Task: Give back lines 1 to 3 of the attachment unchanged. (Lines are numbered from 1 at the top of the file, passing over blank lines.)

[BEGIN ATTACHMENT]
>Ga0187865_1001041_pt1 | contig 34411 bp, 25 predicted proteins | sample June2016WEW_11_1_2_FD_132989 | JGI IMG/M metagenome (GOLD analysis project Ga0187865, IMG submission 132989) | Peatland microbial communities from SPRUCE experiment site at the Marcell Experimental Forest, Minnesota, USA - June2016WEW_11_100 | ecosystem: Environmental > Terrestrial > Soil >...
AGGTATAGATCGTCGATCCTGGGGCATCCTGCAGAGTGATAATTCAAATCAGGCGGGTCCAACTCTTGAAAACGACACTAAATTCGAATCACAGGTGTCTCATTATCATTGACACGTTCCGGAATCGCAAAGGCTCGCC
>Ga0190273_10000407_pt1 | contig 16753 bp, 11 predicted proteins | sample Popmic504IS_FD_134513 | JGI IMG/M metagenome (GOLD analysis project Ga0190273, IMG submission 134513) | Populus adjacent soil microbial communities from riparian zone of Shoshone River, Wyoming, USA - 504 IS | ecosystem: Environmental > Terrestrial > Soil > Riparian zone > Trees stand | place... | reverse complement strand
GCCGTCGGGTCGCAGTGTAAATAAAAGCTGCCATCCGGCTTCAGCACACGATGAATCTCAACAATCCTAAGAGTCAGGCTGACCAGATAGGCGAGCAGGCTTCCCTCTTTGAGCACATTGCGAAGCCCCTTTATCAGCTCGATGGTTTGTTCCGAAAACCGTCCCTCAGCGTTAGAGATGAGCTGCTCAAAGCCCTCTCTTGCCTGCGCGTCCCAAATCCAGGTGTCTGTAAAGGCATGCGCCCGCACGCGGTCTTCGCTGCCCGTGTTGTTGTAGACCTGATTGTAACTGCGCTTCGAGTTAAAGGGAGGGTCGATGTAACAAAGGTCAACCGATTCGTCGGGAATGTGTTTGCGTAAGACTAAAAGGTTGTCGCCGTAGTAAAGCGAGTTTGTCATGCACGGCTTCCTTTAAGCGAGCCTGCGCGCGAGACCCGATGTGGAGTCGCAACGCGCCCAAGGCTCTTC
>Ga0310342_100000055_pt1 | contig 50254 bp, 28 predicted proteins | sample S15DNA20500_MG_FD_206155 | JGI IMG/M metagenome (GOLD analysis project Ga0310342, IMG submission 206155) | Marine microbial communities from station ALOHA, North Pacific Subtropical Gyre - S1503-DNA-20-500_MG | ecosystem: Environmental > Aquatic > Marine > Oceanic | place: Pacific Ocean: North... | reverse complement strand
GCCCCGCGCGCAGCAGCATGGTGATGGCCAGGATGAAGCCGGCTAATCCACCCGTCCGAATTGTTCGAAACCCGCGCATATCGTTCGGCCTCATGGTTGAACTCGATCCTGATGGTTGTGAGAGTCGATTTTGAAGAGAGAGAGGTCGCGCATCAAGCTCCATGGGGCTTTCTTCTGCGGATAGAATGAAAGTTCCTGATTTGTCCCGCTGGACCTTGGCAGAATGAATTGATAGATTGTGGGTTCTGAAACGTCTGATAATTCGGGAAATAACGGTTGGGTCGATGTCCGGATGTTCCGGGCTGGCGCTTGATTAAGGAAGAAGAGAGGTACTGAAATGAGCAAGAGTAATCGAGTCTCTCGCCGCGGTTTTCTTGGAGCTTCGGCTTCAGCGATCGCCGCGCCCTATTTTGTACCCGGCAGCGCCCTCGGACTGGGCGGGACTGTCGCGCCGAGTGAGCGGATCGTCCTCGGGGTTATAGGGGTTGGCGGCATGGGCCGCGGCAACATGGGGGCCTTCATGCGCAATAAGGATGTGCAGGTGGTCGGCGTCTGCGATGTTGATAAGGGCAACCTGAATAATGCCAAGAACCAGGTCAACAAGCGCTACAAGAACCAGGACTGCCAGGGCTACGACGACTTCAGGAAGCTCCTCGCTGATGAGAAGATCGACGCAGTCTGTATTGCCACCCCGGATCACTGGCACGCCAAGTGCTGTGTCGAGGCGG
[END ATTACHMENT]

>Ga0187865_1001041_pt1 | contig 34411 bp, 25 predicted proteins | sample June2016WEW_11_1_2_FD_132989 | JGI IMG/M metagenome (GOLD analysis project Ga0187865, IMG submission 132989) | Peatland microbial communities from SPRUCE experiment site at the Marcell Experimental Forest, Minnesota, USA - June2016WEW_11_100 | ecosystem: Environmental > Terrestrial > Soil >...
AGGTATAGATCGTCGATCCTGGGGCATCCTGCAGAGTGATAATTCAAATCAGGCGGGTCCAACTCTTGAAAACGACACTAAATTCGAATCACAGGTGTCTCATTATCATTGACACGTTCCGGAATCGCAAAGGCTCGCC
>Ga0190273_10000407_pt1 | contig 16753 bp, 11 predicted proteins | sample Popmic504IS_FD_134513 | JGI IMG/M metagenome (GOLD analysis project Ga0190273, IMG submission 134513) | Populus adjacent soil microbial communities from riparian zone of Shoshone River, Wyoming, USA - 504 IS | ecosystem: Environmental > Terrestrial > Soil > Riparian zone > Trees stand | place... | reverse complement strand